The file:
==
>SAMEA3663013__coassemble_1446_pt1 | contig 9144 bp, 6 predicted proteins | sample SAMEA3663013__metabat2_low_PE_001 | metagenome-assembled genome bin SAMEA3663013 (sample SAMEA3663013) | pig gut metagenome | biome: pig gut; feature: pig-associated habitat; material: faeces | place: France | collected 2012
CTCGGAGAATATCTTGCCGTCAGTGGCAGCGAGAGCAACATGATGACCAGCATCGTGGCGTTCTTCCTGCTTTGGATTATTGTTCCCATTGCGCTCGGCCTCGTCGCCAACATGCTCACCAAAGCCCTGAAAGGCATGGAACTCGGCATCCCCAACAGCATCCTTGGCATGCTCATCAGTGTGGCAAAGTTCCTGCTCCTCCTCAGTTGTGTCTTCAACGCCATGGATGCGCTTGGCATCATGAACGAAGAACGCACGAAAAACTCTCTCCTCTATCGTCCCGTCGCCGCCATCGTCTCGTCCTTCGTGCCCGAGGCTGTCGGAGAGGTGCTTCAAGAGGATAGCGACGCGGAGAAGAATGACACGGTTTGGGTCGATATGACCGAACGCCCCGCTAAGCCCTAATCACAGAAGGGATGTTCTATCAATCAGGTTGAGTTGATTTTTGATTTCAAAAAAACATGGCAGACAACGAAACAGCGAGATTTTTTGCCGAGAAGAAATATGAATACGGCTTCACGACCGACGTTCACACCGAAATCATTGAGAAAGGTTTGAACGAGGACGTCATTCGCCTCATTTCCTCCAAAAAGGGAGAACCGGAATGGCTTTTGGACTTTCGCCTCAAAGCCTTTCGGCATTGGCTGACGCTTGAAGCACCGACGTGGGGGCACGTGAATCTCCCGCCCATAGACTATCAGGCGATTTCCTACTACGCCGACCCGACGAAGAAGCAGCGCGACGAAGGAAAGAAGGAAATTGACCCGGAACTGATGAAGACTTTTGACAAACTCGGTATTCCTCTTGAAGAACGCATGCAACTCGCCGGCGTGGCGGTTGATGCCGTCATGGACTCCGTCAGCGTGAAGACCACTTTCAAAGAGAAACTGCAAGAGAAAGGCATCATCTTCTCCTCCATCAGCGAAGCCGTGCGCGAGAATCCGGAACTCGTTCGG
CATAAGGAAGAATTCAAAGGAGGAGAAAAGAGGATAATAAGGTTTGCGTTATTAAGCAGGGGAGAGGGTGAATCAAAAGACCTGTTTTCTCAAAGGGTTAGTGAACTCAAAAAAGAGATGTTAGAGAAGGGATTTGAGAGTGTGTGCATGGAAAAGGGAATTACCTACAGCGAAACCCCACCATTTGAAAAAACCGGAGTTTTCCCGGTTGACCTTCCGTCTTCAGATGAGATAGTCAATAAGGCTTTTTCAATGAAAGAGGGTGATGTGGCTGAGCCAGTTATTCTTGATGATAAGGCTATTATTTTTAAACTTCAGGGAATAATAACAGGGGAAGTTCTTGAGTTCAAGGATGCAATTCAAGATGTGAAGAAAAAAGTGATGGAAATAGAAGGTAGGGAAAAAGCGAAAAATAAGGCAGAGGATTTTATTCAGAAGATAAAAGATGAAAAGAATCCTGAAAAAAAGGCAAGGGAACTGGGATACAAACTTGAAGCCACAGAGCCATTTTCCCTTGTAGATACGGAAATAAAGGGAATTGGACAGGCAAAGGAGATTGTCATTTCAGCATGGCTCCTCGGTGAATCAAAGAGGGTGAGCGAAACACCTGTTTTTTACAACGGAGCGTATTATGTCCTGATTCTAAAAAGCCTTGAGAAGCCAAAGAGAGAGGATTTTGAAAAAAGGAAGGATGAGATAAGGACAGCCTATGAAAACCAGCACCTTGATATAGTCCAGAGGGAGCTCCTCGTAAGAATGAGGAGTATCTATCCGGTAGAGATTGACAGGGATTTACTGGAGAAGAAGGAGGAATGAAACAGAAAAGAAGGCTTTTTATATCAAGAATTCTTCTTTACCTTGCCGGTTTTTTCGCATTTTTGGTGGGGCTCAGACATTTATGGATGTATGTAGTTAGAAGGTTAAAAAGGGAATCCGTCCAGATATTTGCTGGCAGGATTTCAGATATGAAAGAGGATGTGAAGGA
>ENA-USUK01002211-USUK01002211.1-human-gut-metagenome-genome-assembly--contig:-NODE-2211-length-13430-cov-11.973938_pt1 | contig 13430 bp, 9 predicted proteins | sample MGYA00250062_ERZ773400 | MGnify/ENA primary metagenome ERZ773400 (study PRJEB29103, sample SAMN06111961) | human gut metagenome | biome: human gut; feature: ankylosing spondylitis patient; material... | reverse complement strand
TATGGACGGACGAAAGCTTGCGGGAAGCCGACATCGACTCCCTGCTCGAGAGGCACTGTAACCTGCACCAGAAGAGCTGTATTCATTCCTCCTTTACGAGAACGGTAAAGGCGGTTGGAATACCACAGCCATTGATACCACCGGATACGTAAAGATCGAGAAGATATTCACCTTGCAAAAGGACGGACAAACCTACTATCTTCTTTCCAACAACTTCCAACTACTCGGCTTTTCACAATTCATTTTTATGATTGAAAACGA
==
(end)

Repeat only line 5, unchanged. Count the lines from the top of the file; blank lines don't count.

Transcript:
TATGGACGGACGAAAGCTTGCGGGAAGCCGACATCGACTCCCTGCTCGAGAGGCACTGTAACCTGCACCAGAAGAGCTGTATTCATTCCTCCTTTACGAGAACGGTAAAGGCGGTTGGAATACCACAGCCATTGATACCACCGGATACGTAAAGATCGAGAAGATATTCACCTTGCAAAAGGACGGACAAACCTACTATCTTCTTTCCAACAACTTCCAACTACTCGGCTTTTCACAATTCATTTTTATGATTGAAAACGA